Another way to ask this question is: Can people change? Can my spouse change? Can I change? If you adopt the principles of Determinism, the theory that our character has been determined by our genetic history, family and upbringing, then the answer is no. If you adopt the principles of Free Will, the theory that regardless of the choices we have made thus far, we get to make choices in the future that can change our character, or more importantly, how our character is perceived, then the answer is yes.
Of course, in a relationship, it takes two people, not one, to effectuate real change. Both partners must be willing to look forward, not back, in order to give change a fair chance. If either partner thinks change is impossible, then no amount of couples counseling or individual counseling will fix the problem.
Socrates said, according to Plato, ask a lot of questions. Aristotle said, before you start asking questions, ask if there is an expert in the field, and if there is an expert, defer to the expert; however, if there are no experts, either everyone gets to be an expert or no one gets to be an expert.
One of the things we know in the 21st century that was not known by our ancient philosophers is how our hormones and brain chemicals affect the way we think. Sometimes we make poor decisions when our hormones are off balance, or when we are impaired by alcohol or drugs. Sometimes our behavioral patterns induce poor decision-making. Ultimately, the question is: Can we train the brain? Some experts say yes, others say no. There is no universal opinion regarding this matter. My opinion as a Portland, Oregon divorce attorney with 20 years experience is that it depends on a person’s attitude.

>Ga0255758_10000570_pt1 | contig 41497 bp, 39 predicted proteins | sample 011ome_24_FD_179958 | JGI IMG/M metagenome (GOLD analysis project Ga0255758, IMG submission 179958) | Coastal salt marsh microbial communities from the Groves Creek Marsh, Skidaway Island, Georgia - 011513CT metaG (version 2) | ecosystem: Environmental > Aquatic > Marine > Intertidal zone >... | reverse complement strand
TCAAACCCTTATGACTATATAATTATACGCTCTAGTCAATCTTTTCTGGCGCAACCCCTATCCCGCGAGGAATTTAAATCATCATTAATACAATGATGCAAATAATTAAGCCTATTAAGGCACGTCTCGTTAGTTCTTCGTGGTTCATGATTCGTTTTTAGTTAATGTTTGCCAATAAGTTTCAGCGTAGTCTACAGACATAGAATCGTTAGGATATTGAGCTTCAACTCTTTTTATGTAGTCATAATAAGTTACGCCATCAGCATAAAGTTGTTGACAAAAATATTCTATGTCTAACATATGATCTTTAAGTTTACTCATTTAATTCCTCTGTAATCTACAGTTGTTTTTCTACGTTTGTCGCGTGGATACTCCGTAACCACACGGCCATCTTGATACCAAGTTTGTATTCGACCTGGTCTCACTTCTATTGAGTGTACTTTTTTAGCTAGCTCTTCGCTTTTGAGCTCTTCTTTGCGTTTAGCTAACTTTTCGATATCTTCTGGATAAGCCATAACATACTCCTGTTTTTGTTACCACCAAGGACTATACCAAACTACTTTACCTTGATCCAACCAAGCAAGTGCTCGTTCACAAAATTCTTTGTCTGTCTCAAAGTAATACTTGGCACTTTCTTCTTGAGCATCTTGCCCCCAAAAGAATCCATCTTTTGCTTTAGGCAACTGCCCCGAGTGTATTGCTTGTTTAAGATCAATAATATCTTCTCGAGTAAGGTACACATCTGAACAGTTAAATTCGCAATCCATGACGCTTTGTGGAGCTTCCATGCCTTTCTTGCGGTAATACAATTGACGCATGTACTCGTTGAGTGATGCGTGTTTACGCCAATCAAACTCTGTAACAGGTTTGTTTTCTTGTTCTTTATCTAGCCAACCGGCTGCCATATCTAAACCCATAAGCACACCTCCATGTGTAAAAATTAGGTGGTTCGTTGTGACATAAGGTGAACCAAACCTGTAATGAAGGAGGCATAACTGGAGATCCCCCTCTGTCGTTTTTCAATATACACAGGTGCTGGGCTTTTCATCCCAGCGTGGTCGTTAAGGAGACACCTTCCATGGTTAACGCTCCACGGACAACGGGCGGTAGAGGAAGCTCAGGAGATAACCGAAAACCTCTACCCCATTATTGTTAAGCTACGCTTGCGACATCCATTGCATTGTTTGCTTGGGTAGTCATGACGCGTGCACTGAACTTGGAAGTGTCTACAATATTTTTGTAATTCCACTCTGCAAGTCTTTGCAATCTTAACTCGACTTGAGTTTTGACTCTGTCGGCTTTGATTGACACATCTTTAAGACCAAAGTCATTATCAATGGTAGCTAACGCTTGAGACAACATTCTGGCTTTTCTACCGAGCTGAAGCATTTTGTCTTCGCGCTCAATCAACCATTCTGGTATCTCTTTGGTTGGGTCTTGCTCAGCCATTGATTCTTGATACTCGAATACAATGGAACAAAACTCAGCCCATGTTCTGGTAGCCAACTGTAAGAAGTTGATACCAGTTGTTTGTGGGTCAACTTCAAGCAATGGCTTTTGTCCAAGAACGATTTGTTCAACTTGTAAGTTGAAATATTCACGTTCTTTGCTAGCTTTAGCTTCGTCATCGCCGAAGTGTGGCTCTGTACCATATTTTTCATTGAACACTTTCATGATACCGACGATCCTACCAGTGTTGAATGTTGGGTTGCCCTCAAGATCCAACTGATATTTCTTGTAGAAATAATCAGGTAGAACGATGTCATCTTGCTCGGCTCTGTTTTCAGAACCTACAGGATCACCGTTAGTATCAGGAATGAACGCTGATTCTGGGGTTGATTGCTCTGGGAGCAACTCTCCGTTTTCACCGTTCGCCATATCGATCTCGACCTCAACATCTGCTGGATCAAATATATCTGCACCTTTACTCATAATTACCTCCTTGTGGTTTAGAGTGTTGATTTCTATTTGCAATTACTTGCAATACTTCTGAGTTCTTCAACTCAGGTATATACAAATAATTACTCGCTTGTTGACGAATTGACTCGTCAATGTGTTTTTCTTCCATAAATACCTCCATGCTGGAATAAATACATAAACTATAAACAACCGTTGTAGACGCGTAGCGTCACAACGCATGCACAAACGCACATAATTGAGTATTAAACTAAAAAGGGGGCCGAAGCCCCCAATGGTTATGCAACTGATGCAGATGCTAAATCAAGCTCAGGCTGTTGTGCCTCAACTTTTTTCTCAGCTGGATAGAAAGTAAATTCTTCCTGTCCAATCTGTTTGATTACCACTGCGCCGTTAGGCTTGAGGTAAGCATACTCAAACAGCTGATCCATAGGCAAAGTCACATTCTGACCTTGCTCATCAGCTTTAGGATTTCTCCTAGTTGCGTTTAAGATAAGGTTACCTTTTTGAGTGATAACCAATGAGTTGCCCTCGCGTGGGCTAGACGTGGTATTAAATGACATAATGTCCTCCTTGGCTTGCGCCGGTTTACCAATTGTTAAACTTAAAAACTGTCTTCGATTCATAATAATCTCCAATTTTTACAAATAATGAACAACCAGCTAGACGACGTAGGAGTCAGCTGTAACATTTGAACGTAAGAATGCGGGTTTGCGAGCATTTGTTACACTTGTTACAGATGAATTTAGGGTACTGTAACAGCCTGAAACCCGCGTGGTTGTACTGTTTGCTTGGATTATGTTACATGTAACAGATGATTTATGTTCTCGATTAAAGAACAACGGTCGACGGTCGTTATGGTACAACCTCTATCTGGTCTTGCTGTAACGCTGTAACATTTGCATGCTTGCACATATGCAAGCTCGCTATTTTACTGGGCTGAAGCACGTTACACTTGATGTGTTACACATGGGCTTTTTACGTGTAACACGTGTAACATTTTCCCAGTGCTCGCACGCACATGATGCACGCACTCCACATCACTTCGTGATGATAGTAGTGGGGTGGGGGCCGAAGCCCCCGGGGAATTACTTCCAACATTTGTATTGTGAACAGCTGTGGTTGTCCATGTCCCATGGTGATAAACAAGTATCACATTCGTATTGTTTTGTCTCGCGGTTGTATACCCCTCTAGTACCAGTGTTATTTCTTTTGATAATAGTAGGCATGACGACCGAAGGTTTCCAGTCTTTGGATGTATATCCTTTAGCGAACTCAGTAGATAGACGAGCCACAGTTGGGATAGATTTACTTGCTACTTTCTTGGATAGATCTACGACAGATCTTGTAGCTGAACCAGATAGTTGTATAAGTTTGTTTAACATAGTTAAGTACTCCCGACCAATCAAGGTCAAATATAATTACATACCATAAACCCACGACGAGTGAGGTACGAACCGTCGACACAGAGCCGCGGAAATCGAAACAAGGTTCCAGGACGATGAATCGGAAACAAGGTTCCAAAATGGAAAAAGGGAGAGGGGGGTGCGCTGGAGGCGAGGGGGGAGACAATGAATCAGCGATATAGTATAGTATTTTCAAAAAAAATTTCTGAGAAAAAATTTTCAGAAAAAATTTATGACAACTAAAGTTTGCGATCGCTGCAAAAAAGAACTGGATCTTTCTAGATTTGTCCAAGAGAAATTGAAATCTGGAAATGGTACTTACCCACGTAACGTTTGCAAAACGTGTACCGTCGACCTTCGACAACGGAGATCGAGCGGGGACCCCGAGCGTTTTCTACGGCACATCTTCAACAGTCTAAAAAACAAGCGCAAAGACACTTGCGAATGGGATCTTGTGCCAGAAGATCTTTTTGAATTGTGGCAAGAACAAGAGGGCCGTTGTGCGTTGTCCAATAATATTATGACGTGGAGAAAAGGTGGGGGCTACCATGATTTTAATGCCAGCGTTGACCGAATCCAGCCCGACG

Psychotherapists, among other social scientists, are trained to diagnose their patients based on objective categorical criteria, yet we are all individuals who experience life subjectively. While we do have commonalities, we are all unique. Nevertheless, we each have the capacity to adapt to our ever changing social environment. Look at how the cell phone has changed our culture over the last ten years. Moreover, we have the capacity to effectuate social change as a society, as evidenced by the enactment of civil rights laws over the last 100 years. If we have the power to change the way we behave and think as a society, then we have power to change the way we behave and think as individuals. In other words, we know people can change. We have seen people change. It begins with an open mind.
Back to the original question: Should you get a divorce? The answer lies in your and your partner’s willingness and ability to make changes in the relationship, and in yourselves.